Stephanie TromblayThis article was edited from a talk given March 18 at the Workers World Party forum in New York City in honor of International Working Women’s Month. Let’s start by acknowledging that we are on stolen Lenape land. This land is not covered by any treaty. If you have heard over the years that this land was sold to the Dutch by the Lenape for beads and trinkets in the value of 60 guilders, ask yourself if permanently losing all of this island could possibly have been their intent.Many of you here have followed the struggle against the Dakota Access Pipeline. I will talk about that and also put that struggle in the context of women’s roles in the many Indigenous struggles of the past and present.The heroic struggles against the pipelines raging on the Great Plains right now were begun and are led by Native women and youth. The corporate media may often focus on the role of largely white environmental organizations and leadership, but the true leadership on the ground is Indigenous women.The Standing Rock youth movement began with a young Lakota woman and her cousins who were demanding a safe space at Pine Ridge Reservation in South Dakota for youth who face social conditions of oppression from the colonial-settler state forcing Native peoples onto reservations. There they were introduced to alcohol, impoverishment and bourgeois values of misogyny and abuse. This goes back to Ben Franklin, who called for the introduction of alcohol to subjugate the Indigenous nations of Great Turtle Island.These youth activists went to the anti-Keystone XL camp, met Indigenous Environmental Network activists, the Native women in leadership, trained in direct action, and the camp became their safe space.After the KXL was halted due to the widespread struggle against it, the youth focused on Standing Rock. There, they — along with Ladonna Brave Bull Allard and other traditional Lakota and Dakota women — established the Sacred Stone camp in the pathway of the Dakota Access Pipeline. The pipeline was considered too hazardous for the water supply of mostly white Bismarck, N.D., so it was moved above the Standing Rock Reservation’s water supply at Lake Oahe on the Missouri River. Lake Oahe was created from a previous land grab by the U.S. which expelled Lakota ranchers and homes.Traditionals from the reservation then joined and set up a Council Lodge, not done since before the Oceti Sakowin, the Lakota/Dakota/Nakota had been reservated, and began to work with the youth to embrace elements of their original culture and values. Youth were even deputized as akicita, warriors who protect the people.Women and youth will fight and winIn Oceti Sakowin society, tradition held and it was foretold that the seventh generation — that is, the youth of today — would fight a black snake threatening the life of the people and that they would kill the black snake. Also, traditionally the women are responsible for protecting the water and leading the people, and the men stand shoulder-to-shoulder with them.The Standing Rock youth embraced the old traditions of runners to carry news, and they ran to Omaha and then to Washington, D.C. to deliver petitions to the Army Corp of Engineers opposing this threat to the waters of the Standing Rock reservation. They are theirs under a legal doctrine pertaining to waters of reservations (known as Winters Rights).The call from Standing Rock women and youth to all the Native Nations was heeded, and Indigenous people dropped their daily lives and came to the camps from great distances — from the Dine in the Southwest Four Corners, many Oklahoma-based nations, Pacific coastal nations, even Native peoples from the Land of the Condor, South America. Allies poured in as well from the Four Directions.Knowing that any show of military resistance could be met by extermination and massacre, as happened uncounted times in the past in the unceasing Indian wars of this colonial-settler state, all was done peacefully and in prayer. Women and youth stood up to company goons to protect sacred sites and ancestral graves and were attacked with G4S dogs, tear gas, mace, rubber bullets, concussion grenades, LRADs that can permanently damage hearing, even water cannons in freezing wintry conditions.In November and December as the repression intensified, some of the older women sent the youth home to protect them. The hundreds of arrested include many elders and many, many women. One of the last arrested as the camps were finally cleared entirely in late February was Regina Brave, who is 80 and a veteran of the Wounded Knee takeover in 1973.Many people took grievous wounds as a result of the military repression at Standing Rock. Just to mention a few, a young Dine mother of four, Vanessa Dundon, lost sight in an eye after being shot in the face with a tear gas canister. Sophia Wilansky, a young white environmentalist ally from the Bronx, N.Y., had her arm blown up when goons threw a concussion grenade at her. She is still recuperating. Wilansky has noted that the media largely paid much more attention to her because she is white than to the many Indigenous people who were wounded.The Trump administration greenlighted the DAPL, and oil may run through it very soon. But the struggle has spread. Many of the water protectors have joined other pipeline struggles around the country, from the Trans-Pecos in Texas to the Sabal Trail in Florida. People are fighting the Pilgrim pipeline in New York, which is planned to run close to the Indian Point nuclear plant.Fights against pipelines and all extractive industries began long before the Dakota Access struggle, and will continue long after, too.Struggle continuesWe should support the hundreds of people arrested at Standing Rock, especially those facing extreme charges such as Red Fawn Fallis from Denver. She was assisting the medics and protecting people who had been injured when she was targeted for arrest. Cops and goons planted a gun on her, and now she faces felony charges.A continuing tactic in the pipleline struggles is to get individuals and cities to divest from Dakota Access and Keystone XL, especially investors and lenders such as TD Bank and Wells Fargo, in order to put a financial squeeze on pipeline companies. Seattle and other municipalities have already taken steps to divest. San Francisco voted to divest on March 14, and Los Angeles may be next.For the first time a Native nation, the Standing Rock Sioux Tribe, called a national demonstration in Washington, D.C. Many Native nations joined them for a four-day presence, ending with a march for Standing Rock on March 10.The next day, USA Today ran online coverage with the headline “Women of Standing Rock aren’t backing down.” Sometimes corporate media have made it seem as though Native women being in leadership is a new thing, but it’s not. In traditional Indigenous societies, communities were almost all matrilineal — some of them matriarchal, in fact. These traditions survive to some extent in many Native nations.The original white feminists in Seneca Falls, who were a movement on the ground in colonial upstate New York, were inspired by the Haudenosaunee women — the Mohawk, Seneca, Tuscarora, Oneida, Onondaga and Cayuga nations — the so-called Iroquois people.Many white feminists met, studied and wrote about their Haudenosaunee neighbors; even their bloomers were modeled on Haudenosaunee women’s clothing. Progressive suffragist Matilda Gage, who lived in Onondaga territory, was particularly influenced by the role of Haudenosaunee women.Native women have kept traditions going and kept families together for centuries in the face of multiple and ongoing forms of genocide — massacres by settlers, starvation and disease, destruction of our languages and ceremonies, cultural genocide, displacement from ancestral lands, rape, murder, kidnapping, sterilization abuse, exposure to uranium and other devastating toxins created by mining, and much more.Twentieth century life has been fraught with devastation caused by colonial capitalist society, including mass theft of children sent to boarding schools, and nowadays into foster care, in attempts to destroy Indigenous families and cultures and to eliminate pre-class social values and structures, language and community, and spiritual practices.On March 15 Trump laid a wreath at Andrew Jackson’s gravesite to honor his hero, a genocidal monster. I call him the “Hitler of the Trail of Tears.” He’s the man responsible for the Indian Removal Act, which forced 70,000 Indigenous people to relocate west of the Mississippi between 1838 and 1839. More than 4,000 Tsalagi/Cherokee and other men, women and children died on the Trail of Tears.United States presidents from Jackson to Trump have thought that Native people were going to be swept away under the wheels of manifest destiny — but they were and are dead wrong. In fact, the sense of Indigenous unity and strength right now, and the drive and movement to decolonize, are the strongest they have been in decades.Native people are fighting back against forced assimilation and erasure. All U.S. history has been written and taught in a way to eliminate and erase Native nations altogether. Immigrants arrive now and never learn even the rudiments of who lived in that place before they arrived.The fight is to defend the sovereignty of Indigenous Nations and the enforcement of treaty rights for those nations that have treaties — and many do not. The fight is to protect the water, the earth and life itself, the biosphere.I can’t begin to name all the amazing and bold Indigenous women who have fought back because there are so many. So I will just say that Workers World Party salutes ALL the Water Protectors and the Land Defenders.Free Red Fawn Fallis! Mni Wiconi! Water is Life!FacebookTwitterWhatsAppEmailPrintMoreShare thisFacebookTwitterWhatsAppEmailPrintMoreShare this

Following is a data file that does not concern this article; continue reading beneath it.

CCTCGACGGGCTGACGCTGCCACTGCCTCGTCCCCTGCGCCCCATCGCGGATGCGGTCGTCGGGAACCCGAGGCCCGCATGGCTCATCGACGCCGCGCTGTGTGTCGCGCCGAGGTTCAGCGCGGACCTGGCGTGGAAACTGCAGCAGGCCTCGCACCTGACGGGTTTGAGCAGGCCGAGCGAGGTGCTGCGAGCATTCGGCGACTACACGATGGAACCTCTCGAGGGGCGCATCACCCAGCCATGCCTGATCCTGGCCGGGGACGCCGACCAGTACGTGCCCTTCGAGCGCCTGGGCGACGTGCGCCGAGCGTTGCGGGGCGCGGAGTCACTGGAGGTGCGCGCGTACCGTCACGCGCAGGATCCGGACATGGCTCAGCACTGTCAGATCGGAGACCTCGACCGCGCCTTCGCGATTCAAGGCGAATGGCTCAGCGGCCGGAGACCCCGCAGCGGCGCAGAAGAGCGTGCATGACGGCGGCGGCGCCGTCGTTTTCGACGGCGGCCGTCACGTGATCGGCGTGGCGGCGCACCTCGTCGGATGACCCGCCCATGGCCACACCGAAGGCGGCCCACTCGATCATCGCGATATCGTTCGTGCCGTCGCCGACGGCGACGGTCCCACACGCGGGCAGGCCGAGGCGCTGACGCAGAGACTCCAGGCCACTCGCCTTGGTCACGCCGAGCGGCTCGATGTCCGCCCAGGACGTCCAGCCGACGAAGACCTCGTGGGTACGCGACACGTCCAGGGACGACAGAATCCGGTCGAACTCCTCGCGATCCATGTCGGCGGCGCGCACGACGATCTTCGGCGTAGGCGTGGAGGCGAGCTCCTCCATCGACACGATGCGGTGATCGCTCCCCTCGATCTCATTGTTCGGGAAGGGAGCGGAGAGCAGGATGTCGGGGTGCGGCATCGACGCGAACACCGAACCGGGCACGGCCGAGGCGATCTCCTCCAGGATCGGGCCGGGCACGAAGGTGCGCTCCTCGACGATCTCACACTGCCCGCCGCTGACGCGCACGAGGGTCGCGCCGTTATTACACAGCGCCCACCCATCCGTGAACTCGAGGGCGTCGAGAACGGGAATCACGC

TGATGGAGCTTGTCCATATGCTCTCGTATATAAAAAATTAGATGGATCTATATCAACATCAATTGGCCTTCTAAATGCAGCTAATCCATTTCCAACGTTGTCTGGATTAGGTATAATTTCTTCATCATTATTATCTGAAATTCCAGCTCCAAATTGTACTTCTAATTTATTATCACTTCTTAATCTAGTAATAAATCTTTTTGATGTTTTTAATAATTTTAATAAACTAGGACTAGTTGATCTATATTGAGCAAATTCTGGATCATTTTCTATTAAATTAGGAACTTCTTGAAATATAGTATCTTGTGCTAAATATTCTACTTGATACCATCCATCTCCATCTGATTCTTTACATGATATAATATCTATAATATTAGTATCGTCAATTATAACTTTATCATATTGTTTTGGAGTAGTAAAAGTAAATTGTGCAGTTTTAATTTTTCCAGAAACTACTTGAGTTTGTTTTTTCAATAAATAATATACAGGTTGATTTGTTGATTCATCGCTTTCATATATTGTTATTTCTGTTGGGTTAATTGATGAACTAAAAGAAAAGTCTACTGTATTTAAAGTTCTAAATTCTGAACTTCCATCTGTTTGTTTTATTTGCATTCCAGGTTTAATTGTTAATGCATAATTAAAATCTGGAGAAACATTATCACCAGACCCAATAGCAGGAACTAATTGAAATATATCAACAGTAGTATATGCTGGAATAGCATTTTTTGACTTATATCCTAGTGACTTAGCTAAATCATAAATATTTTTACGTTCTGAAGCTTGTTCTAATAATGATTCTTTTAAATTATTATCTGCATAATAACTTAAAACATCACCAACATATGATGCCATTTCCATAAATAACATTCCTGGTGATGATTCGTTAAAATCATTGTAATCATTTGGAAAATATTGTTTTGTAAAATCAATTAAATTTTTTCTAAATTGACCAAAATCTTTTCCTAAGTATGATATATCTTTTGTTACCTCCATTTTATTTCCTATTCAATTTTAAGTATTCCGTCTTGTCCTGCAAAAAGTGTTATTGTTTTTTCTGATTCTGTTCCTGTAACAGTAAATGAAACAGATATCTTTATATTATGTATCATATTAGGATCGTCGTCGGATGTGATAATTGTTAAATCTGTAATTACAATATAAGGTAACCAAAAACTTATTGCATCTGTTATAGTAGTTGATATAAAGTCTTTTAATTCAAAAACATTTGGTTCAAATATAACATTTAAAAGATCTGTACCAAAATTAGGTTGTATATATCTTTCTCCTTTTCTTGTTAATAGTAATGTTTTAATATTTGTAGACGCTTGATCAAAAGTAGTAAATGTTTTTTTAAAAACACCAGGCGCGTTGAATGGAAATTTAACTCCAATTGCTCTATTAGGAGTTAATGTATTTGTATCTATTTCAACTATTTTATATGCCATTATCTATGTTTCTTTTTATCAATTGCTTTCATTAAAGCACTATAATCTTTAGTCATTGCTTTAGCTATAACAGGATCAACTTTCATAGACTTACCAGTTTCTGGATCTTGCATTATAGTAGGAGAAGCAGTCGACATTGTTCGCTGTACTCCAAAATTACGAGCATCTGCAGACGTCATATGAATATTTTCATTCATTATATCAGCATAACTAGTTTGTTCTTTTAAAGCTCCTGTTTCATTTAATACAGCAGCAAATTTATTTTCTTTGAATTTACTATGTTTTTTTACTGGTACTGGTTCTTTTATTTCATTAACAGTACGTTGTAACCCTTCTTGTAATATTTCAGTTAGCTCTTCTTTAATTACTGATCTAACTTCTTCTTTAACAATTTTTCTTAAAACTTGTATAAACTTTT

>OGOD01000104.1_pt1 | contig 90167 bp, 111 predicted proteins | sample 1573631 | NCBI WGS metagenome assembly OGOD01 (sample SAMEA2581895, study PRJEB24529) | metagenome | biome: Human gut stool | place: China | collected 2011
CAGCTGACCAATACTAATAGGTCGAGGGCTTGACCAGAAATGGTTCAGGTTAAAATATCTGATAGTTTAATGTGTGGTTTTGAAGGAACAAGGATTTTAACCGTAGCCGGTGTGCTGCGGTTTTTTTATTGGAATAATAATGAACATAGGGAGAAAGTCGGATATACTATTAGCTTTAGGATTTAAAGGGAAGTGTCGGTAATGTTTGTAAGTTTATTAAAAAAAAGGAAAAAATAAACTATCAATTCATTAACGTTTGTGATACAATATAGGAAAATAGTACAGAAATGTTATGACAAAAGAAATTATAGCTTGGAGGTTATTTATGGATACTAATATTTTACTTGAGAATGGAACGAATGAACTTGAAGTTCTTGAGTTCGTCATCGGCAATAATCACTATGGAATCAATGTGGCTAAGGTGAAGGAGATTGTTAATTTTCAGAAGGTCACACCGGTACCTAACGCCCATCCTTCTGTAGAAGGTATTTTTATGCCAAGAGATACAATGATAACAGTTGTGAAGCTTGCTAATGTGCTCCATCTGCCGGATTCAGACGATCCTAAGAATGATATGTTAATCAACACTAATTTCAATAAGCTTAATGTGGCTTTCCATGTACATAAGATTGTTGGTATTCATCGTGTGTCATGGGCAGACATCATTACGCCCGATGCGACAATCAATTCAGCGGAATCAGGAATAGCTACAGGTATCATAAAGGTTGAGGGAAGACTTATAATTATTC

8 recommended0 commentsShareShareTweetSharePin it First Heatwave Expected Next Week Education Robert C. Davidson, Jr. Re-elected, Third Term as Chairman of the Board of Trustees at Art Center College of Design Alumnus and lynda.com Co-founder Bruce Heavin Joins Board From STAFF REPORTS Published on Friday, June 20, 2014 | 3:34 pm Herbeauty11 Signs Your Perfectionism Has Gotten Out Of ControlHerbeautyHerbeautyHerbeautyStop Eating Read Meat (Before It’s Too Late)HerbeautyHerbeautyHerbeautyIs It Bad To Give Your Boyfriend An Ultimatum?HerbeautyHerbeautyHerbeautyTiger Woods’ Ex Wife Found A New Love PartnerHerbeautyHerbeautyHerbeauty9 Gorgeous Looks That Have Been Classic Go-tos For DecadesHerbeautyHerbeautyHerbeautyWant To Seriously Cut On Sugar? You Need To Know A Few TricksHerbeautyHerbeauty Subscribe Pasadena’s ‘626 Day’ Aims to Celebrate City, Boost Local Economy Business News Name (required) Mail (required) (not be published) Website More Cool Stuff Get our daily Pasadena newspaper in your email box. Free.Get all the latest Pasadena news, more than 10 fresh stories daily, 7 days a week at 7 a.m. Make a comment Your email address will not be published. Required fields are marked * Top of the News Community News Community News Pasadena Will Allow Vaccinated People to Go Without Masks in Most Settings Starting on Tuesday The Board of Trustees of Art Center College of Design announced today that Robert C. Davidson, Jr. has been re-elected to a third term as board chairman. The unanimous vote of confidence by his peers represents an endorsement of his exceptional leadership, deep commitment to the strategic growth of the College and unwavering dedication to delivering the best education possible to each individual student.Davidson is the first African-American to serve as board chairman at Art Center, and among the first African-Americans to assume Board leadership of a member institution within the Association of Independent Colleges of Art and Design.â€œItâ€™s abundantly clear that the Collegeâ€”and the Board itselfâ€”has thrived under Bobâ€™s leadership,â€ said Dr. Lorne M. Buchman, president of Art Center. â€œThe Board and I unanimously voted to re-elect him to ensure the forward momentum he has so thoughtfully facilitated.â€â€œMy guiding principal in every decision we make is always to ask how will this strengthen student learning,â€ said Davidson. â€œIt is paramount that we provide our future creative leaders with resources to maximize their long-term success.â€Davidson has served on the Board since 2004. As chairman since 2010, he has contributed significant guidance and oversight to numerous committees, including Executive, Advancement and Lead Gifts, Audit, Governance and Compensation. During his Board chairmanship, the College initiated a five-year strategic plan already realized, in part, through the launch of four new degree programs, thoughtful campus expansion, Board growth and engagement, and record-breaking financial support from Board members and alumni.The Board also announced today the election of Art Center alumnus and lynda.com co-founder Bruce Heavin as a Trustee. Heavin, who earned a Bachelor of Fine Arts in Illustration, will serve on the Boardâ€™s Academic Affairs and Facilities committees.â€œIâ€™ve realized that everything the College has achieved in recent years is in direct support of its students,â€ Heavin said. â€œIâ€™ve been a staunch advocate and longtime supporter of my alma mater, and now itâ€™s especially rewarding to join the Board during this important era of growth and advancement in Art Centerâ€™s history.â€â€œBruceâ€™s knowledge and expertise will be extremely valuable as the College builds a robust curriculum in the virtual space online,â€ said Fred Fehlau, provost at Art Center. â€œThe goal is to make our unique brand of rigorous art and design education available to the global community of students who desire to become the culture makers, professional influencers and leaders of the creative economy.â€About Art Center College of DesignFounded in 1930 and located in Pasadena, California, Art Center College of Design (artcenter.edu) is a global leader in art and design education. Art Center offers 11 undergraduate and six graduate degrees in a wide variety of visual and applied arts as well as industrial design disciplines. In addition to its top-ranked academic programs, the College also serves members of the Greater Los Angeles region through a highly regarded series of year-round educational programs for all ages and levels of experience. Renowned for both its ties to industry and its social impact initiatives, Art Center is the first design school to receive the United Nationsâ€™ Non-Governmental Organization (NGO) status. Throughout the College’s long and storied history, Art Center alumni have had a profound impact on popular culture, the way we live and important issues in our society. EVENTS & ENTERTAINMENT | FOOD & DRINK | THE ARTS | REAL ESTATE | HOME & GARDEN | WELLNESS | SOCIAL SCENE | GETAWAYS | PARENTS & KIDS faithfernandez More » ShareTweetShare on Google+Pin on PinterestSend with WhatsApp,PCC – EducationVirtual Schools PasadenaDarrell Done EducationHomes Solve Community/Gov/Pub SafetyCitizen Service CenterPASADENA EVENTS & ACTIVITIES CALENDARClick here for Movie Showtimes Home of the Week: Unique Pasadena Home Located on Madeline Drive, Pasadena